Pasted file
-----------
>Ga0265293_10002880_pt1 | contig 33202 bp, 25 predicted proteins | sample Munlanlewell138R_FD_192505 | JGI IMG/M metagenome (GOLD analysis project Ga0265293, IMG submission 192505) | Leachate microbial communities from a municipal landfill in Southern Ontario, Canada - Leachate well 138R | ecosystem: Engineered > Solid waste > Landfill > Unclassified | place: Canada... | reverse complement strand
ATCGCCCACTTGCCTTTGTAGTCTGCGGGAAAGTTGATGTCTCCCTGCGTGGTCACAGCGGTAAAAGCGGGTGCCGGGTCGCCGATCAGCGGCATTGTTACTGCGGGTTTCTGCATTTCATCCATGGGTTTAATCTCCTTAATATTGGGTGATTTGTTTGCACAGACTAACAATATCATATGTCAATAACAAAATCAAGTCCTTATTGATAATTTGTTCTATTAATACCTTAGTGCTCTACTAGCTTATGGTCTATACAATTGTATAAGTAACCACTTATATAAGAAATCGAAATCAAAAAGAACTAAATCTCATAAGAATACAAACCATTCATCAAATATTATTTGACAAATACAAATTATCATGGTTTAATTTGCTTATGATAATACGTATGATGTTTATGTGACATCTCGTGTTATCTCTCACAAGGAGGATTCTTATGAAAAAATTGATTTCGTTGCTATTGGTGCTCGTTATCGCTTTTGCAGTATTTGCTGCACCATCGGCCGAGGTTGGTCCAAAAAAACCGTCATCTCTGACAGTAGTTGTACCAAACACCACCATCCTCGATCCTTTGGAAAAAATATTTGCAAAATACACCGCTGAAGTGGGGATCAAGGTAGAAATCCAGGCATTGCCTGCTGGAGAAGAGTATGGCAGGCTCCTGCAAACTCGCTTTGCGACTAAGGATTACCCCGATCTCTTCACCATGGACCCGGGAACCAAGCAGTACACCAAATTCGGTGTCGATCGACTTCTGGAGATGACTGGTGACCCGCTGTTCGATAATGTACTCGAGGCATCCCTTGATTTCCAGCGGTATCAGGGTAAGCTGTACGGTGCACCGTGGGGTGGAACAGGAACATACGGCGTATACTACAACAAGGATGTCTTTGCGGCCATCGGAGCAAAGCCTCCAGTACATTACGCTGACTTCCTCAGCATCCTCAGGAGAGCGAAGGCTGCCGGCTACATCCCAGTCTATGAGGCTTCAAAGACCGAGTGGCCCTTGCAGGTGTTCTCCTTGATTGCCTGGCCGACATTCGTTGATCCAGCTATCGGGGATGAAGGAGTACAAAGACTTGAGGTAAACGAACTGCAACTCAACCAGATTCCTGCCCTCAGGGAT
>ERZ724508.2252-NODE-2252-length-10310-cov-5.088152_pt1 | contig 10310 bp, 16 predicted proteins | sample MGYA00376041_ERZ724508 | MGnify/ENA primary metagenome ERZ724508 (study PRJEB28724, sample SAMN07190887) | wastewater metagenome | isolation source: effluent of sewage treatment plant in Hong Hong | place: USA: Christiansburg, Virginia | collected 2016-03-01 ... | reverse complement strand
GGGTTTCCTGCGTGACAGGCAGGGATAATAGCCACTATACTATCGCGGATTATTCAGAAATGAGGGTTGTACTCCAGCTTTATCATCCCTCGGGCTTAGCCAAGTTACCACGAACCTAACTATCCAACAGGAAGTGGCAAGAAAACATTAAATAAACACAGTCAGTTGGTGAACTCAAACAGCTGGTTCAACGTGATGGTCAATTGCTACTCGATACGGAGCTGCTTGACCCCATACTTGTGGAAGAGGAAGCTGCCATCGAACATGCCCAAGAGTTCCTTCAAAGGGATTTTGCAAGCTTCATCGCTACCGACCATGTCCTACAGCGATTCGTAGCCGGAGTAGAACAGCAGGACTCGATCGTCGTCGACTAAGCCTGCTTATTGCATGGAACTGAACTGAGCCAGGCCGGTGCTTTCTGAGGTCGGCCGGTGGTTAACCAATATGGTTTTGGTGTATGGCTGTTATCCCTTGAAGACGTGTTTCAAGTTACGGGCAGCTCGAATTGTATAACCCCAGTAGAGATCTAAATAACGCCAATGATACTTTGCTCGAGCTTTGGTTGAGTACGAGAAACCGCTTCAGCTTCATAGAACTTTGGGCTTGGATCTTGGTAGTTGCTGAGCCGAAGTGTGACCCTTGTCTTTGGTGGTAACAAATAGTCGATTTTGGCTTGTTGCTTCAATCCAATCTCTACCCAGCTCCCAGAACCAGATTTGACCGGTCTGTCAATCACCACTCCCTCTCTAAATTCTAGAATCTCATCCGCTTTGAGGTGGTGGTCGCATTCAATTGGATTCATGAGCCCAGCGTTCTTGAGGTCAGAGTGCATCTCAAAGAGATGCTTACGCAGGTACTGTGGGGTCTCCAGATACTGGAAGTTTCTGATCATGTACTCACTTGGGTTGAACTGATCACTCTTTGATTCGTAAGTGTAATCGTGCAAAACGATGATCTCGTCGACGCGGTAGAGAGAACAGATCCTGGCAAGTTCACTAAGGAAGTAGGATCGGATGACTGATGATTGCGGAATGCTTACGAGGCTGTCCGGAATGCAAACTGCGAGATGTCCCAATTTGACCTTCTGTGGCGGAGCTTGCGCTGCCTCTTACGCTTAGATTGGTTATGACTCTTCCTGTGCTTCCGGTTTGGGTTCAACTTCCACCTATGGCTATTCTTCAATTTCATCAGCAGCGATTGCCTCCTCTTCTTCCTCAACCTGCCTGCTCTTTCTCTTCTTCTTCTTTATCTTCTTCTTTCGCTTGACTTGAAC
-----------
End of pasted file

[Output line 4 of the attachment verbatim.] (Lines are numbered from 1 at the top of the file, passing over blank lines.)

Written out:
GGGTTTCCTGCGTGACAGGCAGGGATAATAGCCACTATACTATCGCGGATTATTCAGAAATGAGGGTTGTACTCCAGCTTTATCATCCCTCGGGCTTAGCCAAGTTACCACGAACCTAACTATCCAACAGGAAGTGGCAAGAAAACATTAAATAAACACAGTCAGTTGGTGAACTCAAACAGCTGGTTCAACGTGATGGTCAATTGCTACTCGATACGGAGCTGCTTGACCCCATACTTGTGGAAGAGGAAGCTGCCATCGAACATGCCCAAGAGTTCCTTCAAAGGGATTTTGCAAGCTTCATCGCTACCGACCATGTCCTACAGCGATTCGTAGCCGGAGTAGAACAGCAGGACTCGATCGTCGTCGACTAAGCCTGCTTATTGCATGGAACTGAACTGAGCCAGGCCGGTGCTTTCTGAGGTCGGCCGGTGGTTAACCAATATGGTTTTGGTGTATGGCTGTTATCCCTTGAAGACGTGTTTCAAGTTACGGGCAGCTCGAATTGTATAACCCCAGTAGAGATCTAAATAACGCCAATGATACTTTGCTCGAGCTTTGGTTGAGTACGAGAAACCGCTTCAGCTTCATAGAACTTTGGGCTTGGATCTTGGTAGTTGCTGAGCCGAAGTGTGACCCTTGTCTTTGGTGGTAACAAATAGTCGATTTTGGCTTGTTGCTTCAATCCAATCTCTACCCAGCTCCCAGAACCAGATTTGACCGGTCTGTCAATCACCACTCCCTCTCTAAATTCTAGAATCTCATCCGCTTTGAGGTGGTGGTCGCATTCAATTGGATTCATGAGCCCAGCGTTCTTGAGGTCAGAGTGCATCTCAAAGAGATGCTTACGCAGGTACTGTGGGGTCTCCAGATACTGGAAGTTTCTGATCATGTACTCACTTGGGTTGAACTGATCACTCTTTGATTCGTAAGTGTAATCGTGCAAAACGATGATCTCGTCGACGCGGTAGAGAGAACAGATCCTGGCAAGTTCACTAAGGAAGTAGGATCGGATGACTGATGATTGCGGAATGCTTACGAGGCTGTCCGGAATGCAAACTGCGAGATGTCCCAATTTGACCTTCTGTGGCGGAGCTTGCGCTGCCTCTTACGCTTAGATTGGTTATGACTCTTCCTGTGCTTCCGGTTTGGGTTCAACTTCCACCTATGGCTATTCTTCAATTTCATCAGCAGCGATTGCCTCCTCTTCTTCCTCAACCTGCCTGCTCTTTCTCTTCTTCTTCTTTATCTTCTTCTTTCGCTTGACTTGAAC